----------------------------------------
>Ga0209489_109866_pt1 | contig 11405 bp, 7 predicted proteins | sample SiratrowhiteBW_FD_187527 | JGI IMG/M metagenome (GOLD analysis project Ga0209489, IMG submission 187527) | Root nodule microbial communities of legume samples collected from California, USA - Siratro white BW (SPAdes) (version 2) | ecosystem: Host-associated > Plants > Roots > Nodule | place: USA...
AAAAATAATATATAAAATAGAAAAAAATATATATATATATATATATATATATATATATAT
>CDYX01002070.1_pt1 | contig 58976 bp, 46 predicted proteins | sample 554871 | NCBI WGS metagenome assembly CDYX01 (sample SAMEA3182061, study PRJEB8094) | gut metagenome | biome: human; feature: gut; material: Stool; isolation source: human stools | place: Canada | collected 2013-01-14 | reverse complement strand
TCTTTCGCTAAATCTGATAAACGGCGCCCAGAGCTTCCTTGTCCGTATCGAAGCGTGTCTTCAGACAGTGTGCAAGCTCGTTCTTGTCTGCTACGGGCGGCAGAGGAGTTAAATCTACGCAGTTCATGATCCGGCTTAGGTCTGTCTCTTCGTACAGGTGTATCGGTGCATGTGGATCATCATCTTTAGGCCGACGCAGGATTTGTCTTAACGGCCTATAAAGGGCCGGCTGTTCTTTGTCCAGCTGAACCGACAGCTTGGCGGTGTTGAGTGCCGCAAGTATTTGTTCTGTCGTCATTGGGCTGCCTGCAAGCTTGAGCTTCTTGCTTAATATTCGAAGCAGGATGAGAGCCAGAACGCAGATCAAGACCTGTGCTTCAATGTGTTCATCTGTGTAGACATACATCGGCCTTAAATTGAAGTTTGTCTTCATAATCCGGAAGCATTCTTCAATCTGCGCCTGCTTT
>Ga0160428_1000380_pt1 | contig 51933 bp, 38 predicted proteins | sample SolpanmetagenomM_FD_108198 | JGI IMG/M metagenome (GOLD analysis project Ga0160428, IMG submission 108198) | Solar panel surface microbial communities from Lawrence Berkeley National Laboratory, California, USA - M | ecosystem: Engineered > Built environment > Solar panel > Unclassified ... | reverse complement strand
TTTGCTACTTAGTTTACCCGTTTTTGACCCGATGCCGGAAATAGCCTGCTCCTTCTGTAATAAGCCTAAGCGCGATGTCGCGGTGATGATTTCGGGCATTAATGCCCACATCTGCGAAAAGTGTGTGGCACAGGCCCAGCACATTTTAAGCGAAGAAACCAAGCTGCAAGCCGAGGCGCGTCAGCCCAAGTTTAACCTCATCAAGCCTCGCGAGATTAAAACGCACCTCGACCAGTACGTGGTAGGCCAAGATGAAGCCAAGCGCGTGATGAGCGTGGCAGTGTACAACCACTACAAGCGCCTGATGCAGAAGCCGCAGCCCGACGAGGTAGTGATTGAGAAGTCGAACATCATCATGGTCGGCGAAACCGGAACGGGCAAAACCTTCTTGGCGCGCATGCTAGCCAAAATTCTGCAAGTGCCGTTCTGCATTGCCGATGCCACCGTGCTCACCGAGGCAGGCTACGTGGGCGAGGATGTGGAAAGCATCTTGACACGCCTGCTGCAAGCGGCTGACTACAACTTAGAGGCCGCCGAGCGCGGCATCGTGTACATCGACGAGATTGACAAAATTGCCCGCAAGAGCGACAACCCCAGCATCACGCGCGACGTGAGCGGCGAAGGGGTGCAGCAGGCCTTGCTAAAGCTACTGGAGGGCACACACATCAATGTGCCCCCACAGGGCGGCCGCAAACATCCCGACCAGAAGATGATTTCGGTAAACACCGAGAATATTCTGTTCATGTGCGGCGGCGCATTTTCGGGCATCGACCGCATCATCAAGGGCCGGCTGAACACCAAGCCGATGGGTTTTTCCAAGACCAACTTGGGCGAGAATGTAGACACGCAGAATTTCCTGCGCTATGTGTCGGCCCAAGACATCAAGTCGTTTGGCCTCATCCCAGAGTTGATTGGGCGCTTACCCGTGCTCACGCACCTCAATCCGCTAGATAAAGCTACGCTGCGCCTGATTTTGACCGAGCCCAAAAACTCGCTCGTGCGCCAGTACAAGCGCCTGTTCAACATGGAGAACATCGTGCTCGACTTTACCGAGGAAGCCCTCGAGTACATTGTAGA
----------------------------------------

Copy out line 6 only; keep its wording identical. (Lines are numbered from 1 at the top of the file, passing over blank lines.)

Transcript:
TTTGCTACTTAGTTTACCCGTTTTTGACCCGATGCCGGAAATAGCCTGCTCCTTCTGTAATAAGCCTAAGCGCGATGTCGCGGTGATGATTTCGGGCATTAATGCCCACATCTGCGAAAAGTGTGTGGCACAGGCCCAGCACATTTTAAGCGAAGAAACCAAGCTGCAAGCCGAGGCGCGTCAGCCCAAGTTTAACCTCATCAAGCCTCGCGAGATTAAAACGCACCTCGACCAGTACGTGGTAGGCCAAGATGAAGCCAAGCGCGTGATGAGCGTGGCAGTGTACAACCACTACAAGCGCCTGATGCAGAAGCCGCAGCCCGACGAGGTAGTGATTGAGAAGTCGAACATCATCATGGTCGGCGAAACCGGAACGGGCAAAACCTTCTTGGCGCGCATGCTAGCCAAAATTCTGCAAGTGCCGTTCTGCATTGCCGATGCCACCGTGCTCACCGAGGCAGGCTACGTGGGCGAGGATGTGGAAAGCATCTTGACACGCCTGCTGCAAGCGGCTGACTACAACTTAGAGGCCGCCGAGCGCGGCATCGTGTACATCGACGAGATTGACAAAATTGCCCGCAAGAGCGACAACCCCAGCATCACGCGCGACGTGAGCGGCGAAGGGGTGCAGCAGGCCTTGCTAAAGCTACTGGAGGGCACACACATCAATGTGCCCCCACAGGGCGGCCGCAAACATCCCGACCAGAAGATGATTTCGGTAAACACCGAGAATATTCTGTTCATGTGCGGCGGCGCATTTTCGGGCATCGACCGCATCATCAAGGGCCGGCTGAACACCAAGCCGATGGGTTTTTCCAAGACCAACTTGGGCGAGAATGTAGACACGCAGAATTTCCTGCGCTATGTGTCGGCCCAAGACATCAAGTCGTTTGGCCTCATCCCAGAGTTGATTGGGCGCTTACCCGTGCTCACGCACCTCAATCCGCTAGATAAAGCTACGCTGCGCCTGATTTTGACCGAGCCCAAAAACTCGCTCGTGCGCCAGTACAAGCGCCTGTTCAACATGGAGAACATCGTGCTCGACTTTACCGAGGAAGCCCTCGAGTACATTGTAGA